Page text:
Paola Mendoza (PM): My whole philosophy when it comes down to storytelling is simply, “Go to work.” That’s the most important thing. And when I go to work, it’s enjoyable. I can spend twelve hours in the office or fourteen hours in the field. I’m constantly learning; it doesn’t feel like work. It feels like I’m doing what I’m supposed to be doing. When people ask me what it is I do, I think at the end of the day, I can say, I’m a storyteller and everything that that encompasses. I take every role I can in order to tell a story. I think in this day and age, specifically in film, we find ourselves in a place where no one really knows where the film industry is going, particularly documentary films; there’s not a lot of money out there for people to make a living, and in order for me not to have a “day job,” I just have to work in the industry that I love. I started out as an actress. In 2004, I had the opportunity to create and write a feature film, which I’d never done before called On the Outs, which I produced, as well as acted in. It was my film school. I didn’t go to film school. I went to theater school for directing and acting. With this film, I was in the process every single day, writing, casting, participating in the edit. The editing suite was where I really learned so much—I was there every day with the directors and the editor giving them my notes. That's where I first learned about Autumn's story. She played my daughter in the film. Her mother had been sent to jail right after the film wrapped. I heard about this and knew that it would be an important story. Everyone around me was busy doing other things, so I picked up a camera (which I’d never done before) and me and my co-director, Gabriel Noble, both just decided to go for it. Gabe and I have been working together since UCLA, college days. We had done a whole bunch of international projects with kids—we’d always worked with kids in the theater.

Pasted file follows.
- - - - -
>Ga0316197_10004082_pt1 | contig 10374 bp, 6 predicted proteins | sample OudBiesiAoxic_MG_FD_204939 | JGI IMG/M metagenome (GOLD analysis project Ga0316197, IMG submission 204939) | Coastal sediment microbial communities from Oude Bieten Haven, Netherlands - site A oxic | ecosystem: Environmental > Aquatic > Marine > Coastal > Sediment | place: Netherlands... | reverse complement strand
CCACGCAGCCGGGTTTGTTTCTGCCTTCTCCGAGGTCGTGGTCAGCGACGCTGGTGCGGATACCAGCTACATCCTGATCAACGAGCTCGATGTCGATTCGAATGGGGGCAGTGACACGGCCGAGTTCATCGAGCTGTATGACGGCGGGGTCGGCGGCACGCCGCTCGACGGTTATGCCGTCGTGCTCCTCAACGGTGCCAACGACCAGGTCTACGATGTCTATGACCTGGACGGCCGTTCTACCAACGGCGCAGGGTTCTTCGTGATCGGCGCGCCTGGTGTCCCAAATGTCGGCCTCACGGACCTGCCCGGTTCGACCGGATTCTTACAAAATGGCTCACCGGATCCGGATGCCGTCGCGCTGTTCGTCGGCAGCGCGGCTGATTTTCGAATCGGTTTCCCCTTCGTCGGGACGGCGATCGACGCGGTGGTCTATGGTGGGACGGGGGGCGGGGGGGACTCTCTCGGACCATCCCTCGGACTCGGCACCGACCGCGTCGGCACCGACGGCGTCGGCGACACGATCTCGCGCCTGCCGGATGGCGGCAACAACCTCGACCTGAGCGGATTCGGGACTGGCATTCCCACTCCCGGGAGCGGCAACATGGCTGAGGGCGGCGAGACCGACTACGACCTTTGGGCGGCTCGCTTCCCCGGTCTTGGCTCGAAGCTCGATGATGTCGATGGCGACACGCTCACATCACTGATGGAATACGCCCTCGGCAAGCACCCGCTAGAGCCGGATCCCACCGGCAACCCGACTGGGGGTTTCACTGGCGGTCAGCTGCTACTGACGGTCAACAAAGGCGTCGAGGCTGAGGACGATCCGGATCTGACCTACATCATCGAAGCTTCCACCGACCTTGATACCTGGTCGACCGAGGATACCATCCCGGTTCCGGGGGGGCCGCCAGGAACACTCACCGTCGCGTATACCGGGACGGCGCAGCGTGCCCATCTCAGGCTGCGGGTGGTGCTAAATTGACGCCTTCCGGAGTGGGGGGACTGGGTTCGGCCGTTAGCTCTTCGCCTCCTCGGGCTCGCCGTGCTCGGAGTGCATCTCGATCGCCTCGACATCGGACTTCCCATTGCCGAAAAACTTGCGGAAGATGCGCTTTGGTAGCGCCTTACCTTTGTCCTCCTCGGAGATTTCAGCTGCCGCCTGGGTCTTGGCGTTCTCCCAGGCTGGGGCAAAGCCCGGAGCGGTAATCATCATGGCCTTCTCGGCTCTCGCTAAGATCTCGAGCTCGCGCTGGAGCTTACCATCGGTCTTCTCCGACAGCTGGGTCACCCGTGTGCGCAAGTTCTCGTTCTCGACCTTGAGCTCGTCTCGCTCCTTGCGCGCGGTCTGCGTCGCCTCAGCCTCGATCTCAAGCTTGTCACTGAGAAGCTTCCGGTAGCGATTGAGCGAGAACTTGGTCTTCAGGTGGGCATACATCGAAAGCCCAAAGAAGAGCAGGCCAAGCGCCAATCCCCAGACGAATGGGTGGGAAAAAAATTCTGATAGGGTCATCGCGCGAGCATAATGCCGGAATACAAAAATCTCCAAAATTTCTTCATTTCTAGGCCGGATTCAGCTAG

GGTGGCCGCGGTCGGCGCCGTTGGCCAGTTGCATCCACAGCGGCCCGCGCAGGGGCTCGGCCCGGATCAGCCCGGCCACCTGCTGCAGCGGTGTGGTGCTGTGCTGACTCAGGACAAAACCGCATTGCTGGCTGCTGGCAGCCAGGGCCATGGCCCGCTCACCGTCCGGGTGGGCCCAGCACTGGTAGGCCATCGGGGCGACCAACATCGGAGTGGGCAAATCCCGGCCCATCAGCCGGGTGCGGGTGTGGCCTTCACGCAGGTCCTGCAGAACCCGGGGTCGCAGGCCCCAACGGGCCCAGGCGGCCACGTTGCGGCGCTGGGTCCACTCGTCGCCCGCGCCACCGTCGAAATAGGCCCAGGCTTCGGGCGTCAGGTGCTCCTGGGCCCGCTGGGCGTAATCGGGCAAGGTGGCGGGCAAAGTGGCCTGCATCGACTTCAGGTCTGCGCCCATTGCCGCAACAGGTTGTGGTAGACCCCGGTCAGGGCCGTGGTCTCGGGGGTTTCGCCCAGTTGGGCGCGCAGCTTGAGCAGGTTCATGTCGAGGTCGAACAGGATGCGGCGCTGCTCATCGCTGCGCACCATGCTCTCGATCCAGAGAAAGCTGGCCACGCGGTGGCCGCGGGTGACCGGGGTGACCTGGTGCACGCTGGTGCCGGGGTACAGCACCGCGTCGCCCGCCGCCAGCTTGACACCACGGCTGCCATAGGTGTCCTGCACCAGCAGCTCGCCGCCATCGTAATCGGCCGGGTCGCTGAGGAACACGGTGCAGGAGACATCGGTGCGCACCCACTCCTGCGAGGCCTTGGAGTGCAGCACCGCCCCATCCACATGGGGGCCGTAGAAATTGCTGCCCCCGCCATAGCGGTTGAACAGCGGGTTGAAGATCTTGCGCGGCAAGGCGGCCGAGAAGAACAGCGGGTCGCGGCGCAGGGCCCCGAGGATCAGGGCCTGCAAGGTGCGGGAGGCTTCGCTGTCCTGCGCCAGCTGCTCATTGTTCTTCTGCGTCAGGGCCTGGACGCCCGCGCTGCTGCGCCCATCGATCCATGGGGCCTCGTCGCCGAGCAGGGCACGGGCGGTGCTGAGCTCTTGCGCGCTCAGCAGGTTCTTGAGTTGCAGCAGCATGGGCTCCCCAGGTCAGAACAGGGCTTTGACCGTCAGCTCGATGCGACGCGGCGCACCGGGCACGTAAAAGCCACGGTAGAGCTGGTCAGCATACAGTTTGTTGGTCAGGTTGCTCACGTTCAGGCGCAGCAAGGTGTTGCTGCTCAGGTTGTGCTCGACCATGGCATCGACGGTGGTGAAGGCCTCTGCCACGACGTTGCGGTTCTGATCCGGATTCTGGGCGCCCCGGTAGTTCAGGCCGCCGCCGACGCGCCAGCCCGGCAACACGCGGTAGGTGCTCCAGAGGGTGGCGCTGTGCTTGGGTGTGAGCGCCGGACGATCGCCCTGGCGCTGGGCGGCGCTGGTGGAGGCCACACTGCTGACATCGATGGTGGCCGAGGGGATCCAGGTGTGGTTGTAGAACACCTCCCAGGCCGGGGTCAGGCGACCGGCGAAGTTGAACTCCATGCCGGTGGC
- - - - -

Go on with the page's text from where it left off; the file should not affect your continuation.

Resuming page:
He was the assistant director on On the Outs, and that was his only film experience, as well. He’s also a photographer so did have some knowledge of lighting, framing, etc. We asked to borrow a camera from a friend; we asked another friend if we could borrow their car. We asked another friend for their EZPass [to get back and forth from New York to New Jersey], went and bought tape stock and, literally, learned on the job. This film became Autumn’s Eyes.
SIM: It’s such an accomplished film on so many levels and, strangely, your inexperience may have stood you in good stead in terms of this particular story. You were totally open, with no expectations or limitations and this was a subject and a story that warranted that. What always strikes me the most, particularly in documentary, is the filmmakers’ relationship with the subjects. You can tell quite easily, at least I can, where there’s authentic intimacy and trust and where it’s not so genuine on the filmmaker’s part nor the subject’s. I would imagine it didn’t take long for them to embrace the two of you and give you that intimate access to their lives that makes this piece so extraordinary.